Getting to Know You, Getting to Know All About You....

The blog this week was written by Deborah Warfield, a Community Broker at The Arcadia Institute. In order to build anything that one can expect to last for a time, a solid foundation must be put in place. In order for the Community Broker to successfully co-navigate the moving of persons with disabilities into more inclusive opportunities, ample time must be spent in getting to really know the individual. When asked what I do for a living I often reply, “I get paid to hang out with people, get to know them and their circles and find out what they want to really be doing during the course of their day.” It doesn't even feel like work. But work it is and it is also considered one of the first and very major steps towards establishing trust and authentic communication between the participant and their Community Broker.

It’s not unusual for participants to perceive us as just another person providing conversations about empty promises. However, very quickly on in the process, the participants learn that “it’s all about their voice, their desires, their ideas.” It often takes a few encounters before they even get in true touch with expressing themselves, some for the first time ever. The care that goes into the conversations over coffee, across the kitchen tables, inside the vehicles while driving to and from a site are part of the crucial ingredients that go into establishing relationships.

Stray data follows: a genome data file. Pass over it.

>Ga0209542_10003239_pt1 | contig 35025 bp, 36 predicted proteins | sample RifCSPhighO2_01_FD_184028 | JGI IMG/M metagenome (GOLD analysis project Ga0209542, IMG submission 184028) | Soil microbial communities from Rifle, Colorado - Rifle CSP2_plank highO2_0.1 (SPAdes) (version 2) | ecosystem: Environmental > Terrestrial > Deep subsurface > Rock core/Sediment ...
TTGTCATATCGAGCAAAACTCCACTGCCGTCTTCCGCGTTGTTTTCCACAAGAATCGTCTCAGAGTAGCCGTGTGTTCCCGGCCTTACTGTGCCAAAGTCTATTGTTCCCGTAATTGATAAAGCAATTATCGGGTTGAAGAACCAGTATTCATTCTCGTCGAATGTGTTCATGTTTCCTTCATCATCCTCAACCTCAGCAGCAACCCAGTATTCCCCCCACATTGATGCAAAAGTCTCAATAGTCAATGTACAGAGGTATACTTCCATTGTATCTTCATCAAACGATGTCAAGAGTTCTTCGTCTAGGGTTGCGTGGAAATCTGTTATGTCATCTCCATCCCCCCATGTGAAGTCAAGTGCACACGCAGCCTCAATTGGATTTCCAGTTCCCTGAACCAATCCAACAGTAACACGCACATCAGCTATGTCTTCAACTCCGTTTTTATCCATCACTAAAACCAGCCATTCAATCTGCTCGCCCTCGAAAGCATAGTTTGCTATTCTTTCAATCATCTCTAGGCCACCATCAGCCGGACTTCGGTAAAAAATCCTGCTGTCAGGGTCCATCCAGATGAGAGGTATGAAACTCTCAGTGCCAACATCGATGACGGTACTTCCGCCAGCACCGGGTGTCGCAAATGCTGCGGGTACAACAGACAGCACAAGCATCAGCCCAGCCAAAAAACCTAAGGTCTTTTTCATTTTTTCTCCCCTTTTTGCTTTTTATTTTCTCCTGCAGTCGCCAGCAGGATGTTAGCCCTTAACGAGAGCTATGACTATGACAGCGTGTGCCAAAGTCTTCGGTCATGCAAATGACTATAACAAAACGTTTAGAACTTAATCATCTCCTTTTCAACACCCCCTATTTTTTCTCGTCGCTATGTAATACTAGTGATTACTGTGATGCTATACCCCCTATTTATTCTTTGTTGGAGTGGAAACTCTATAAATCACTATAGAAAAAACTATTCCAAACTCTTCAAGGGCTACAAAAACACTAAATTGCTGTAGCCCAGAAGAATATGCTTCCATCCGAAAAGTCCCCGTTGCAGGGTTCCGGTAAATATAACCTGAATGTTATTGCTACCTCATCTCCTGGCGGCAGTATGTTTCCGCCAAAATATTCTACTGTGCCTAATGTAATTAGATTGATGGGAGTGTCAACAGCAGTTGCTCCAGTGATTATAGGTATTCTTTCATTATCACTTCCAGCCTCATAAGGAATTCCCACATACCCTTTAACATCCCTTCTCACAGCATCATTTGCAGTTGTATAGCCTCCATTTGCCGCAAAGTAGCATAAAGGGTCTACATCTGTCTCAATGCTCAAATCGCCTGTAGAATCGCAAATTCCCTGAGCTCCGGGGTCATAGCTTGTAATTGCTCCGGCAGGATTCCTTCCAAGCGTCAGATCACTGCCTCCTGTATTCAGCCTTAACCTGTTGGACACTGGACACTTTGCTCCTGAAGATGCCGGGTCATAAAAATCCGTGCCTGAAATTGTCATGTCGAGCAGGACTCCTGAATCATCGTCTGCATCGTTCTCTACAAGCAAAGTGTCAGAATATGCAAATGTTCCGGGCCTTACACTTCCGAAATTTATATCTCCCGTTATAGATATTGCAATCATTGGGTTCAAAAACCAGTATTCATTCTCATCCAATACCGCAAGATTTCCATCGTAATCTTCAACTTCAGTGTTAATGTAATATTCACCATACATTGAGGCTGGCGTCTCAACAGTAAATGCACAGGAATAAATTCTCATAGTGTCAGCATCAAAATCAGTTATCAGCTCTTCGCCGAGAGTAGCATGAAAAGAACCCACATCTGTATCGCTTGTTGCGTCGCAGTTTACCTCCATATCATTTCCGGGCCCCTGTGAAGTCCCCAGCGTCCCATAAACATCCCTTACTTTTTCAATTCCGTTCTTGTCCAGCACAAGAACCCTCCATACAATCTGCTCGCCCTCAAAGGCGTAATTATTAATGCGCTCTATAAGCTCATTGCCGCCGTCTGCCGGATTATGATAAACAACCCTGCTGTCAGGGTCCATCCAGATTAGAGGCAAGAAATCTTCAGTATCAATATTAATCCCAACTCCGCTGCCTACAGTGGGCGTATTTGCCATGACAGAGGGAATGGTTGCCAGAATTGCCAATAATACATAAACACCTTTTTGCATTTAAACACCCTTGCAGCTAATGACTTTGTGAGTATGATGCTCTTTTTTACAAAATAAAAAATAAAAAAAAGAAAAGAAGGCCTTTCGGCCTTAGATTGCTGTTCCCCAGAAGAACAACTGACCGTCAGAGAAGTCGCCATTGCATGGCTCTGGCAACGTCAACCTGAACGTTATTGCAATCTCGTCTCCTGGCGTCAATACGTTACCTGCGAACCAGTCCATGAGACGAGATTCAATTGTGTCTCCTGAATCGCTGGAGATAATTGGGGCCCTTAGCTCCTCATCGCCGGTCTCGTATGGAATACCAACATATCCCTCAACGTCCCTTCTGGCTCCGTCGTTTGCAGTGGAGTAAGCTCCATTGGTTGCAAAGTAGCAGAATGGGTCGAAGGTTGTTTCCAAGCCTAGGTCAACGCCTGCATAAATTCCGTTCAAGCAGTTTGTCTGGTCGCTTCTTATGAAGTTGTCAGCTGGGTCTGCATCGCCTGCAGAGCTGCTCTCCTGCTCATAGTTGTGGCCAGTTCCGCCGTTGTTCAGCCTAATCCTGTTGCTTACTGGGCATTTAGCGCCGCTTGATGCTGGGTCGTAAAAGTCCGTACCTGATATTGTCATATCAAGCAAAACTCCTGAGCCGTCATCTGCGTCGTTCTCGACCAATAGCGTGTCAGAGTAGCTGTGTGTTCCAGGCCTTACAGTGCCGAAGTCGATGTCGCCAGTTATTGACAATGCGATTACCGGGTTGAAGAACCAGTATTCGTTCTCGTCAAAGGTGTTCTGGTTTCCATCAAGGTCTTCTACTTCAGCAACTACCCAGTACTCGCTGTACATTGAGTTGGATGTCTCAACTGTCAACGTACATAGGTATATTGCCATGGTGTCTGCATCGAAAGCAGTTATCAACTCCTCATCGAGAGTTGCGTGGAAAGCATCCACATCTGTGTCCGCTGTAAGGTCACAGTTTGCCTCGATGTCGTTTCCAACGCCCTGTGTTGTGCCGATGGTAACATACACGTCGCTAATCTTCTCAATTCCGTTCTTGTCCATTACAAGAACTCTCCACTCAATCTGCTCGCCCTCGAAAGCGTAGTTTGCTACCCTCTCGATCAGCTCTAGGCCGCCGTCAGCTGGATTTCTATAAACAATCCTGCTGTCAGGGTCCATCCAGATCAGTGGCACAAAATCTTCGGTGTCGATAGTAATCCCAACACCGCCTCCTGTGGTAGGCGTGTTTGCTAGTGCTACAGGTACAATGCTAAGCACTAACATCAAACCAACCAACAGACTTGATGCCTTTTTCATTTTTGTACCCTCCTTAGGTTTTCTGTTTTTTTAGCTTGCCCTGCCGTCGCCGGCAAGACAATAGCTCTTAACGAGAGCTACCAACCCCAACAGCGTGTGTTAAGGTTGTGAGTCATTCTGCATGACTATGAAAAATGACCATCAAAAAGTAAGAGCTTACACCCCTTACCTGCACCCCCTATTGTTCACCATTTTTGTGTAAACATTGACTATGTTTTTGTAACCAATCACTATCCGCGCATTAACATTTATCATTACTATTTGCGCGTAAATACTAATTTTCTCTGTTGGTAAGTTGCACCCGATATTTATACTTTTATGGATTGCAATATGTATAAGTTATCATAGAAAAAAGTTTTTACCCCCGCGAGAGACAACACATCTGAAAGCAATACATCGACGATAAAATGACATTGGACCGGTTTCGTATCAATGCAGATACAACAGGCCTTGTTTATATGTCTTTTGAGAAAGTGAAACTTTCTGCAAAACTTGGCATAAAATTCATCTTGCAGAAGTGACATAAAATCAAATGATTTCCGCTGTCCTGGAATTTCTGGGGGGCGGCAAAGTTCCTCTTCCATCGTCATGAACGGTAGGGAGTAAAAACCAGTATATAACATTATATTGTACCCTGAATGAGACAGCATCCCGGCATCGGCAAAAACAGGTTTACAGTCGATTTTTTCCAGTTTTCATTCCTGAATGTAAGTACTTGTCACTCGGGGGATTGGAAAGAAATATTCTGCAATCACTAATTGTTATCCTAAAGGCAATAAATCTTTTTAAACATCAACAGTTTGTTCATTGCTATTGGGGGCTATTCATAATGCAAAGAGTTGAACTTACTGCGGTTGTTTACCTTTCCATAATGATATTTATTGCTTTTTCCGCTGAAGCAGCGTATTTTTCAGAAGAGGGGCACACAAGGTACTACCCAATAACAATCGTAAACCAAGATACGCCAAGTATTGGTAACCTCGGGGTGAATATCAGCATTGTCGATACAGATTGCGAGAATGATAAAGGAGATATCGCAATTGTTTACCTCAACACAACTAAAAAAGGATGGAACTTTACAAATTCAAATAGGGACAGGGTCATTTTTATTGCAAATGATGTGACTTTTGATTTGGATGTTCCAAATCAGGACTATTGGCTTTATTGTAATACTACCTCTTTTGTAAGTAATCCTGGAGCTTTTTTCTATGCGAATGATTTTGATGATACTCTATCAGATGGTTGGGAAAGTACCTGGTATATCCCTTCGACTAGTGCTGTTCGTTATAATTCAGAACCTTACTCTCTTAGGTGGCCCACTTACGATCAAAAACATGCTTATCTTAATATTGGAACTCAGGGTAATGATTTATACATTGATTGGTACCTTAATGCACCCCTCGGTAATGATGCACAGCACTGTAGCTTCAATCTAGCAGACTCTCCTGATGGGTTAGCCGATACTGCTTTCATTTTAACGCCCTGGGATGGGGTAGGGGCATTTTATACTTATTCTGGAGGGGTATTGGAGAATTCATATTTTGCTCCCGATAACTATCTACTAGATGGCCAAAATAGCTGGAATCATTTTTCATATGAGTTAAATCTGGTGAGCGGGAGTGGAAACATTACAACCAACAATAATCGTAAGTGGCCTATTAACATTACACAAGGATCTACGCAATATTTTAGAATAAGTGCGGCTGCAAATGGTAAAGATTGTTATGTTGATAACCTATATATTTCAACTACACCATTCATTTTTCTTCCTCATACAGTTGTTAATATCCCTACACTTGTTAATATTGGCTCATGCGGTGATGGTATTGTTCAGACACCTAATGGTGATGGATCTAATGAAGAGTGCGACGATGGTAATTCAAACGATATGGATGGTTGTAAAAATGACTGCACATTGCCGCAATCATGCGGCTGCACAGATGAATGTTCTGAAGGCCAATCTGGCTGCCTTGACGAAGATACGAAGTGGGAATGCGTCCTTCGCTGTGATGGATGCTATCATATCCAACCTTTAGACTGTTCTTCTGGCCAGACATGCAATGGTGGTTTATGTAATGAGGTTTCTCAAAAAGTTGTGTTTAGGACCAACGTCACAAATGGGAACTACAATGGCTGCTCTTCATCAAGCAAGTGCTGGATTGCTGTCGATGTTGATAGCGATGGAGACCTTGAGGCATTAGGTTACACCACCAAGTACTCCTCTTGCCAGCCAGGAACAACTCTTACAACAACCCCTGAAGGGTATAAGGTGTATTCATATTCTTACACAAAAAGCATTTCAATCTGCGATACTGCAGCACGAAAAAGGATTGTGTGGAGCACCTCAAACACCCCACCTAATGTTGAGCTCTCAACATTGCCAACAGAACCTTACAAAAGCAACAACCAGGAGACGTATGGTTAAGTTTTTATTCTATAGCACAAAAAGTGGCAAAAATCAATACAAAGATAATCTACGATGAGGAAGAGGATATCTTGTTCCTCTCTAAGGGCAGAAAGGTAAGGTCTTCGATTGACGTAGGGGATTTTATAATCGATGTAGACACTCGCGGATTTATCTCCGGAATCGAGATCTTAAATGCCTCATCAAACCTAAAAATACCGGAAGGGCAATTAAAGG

Our pace, must align with their pace. Our thoughts must remain open to their perspectives. Our posture must be approachable to their comfort zones. Our attention and focus must be felt by them and about them.

Each encounter with each participant is unique and challenges us to make certain that we leave assumptions at the door. The value goes beyond the participant simply becoming comfortable, to the Community Broker being able to become effective during those crunch times of choppy waters. Tough love is easier felt when the foundation of trust and investment is apparent. Getting to know them also means that they get to know us as well. Our participants often transform us along the way as we work hard to keep the playing field of exchange on level ground between us.

Each Community Broker has different levels of comfort zones and boundaries that are unique to them but I venture to say that regardless of the Community Broker, each one of us understand the importance of laying a strong, relational foundation up front for the journey that lies ahead.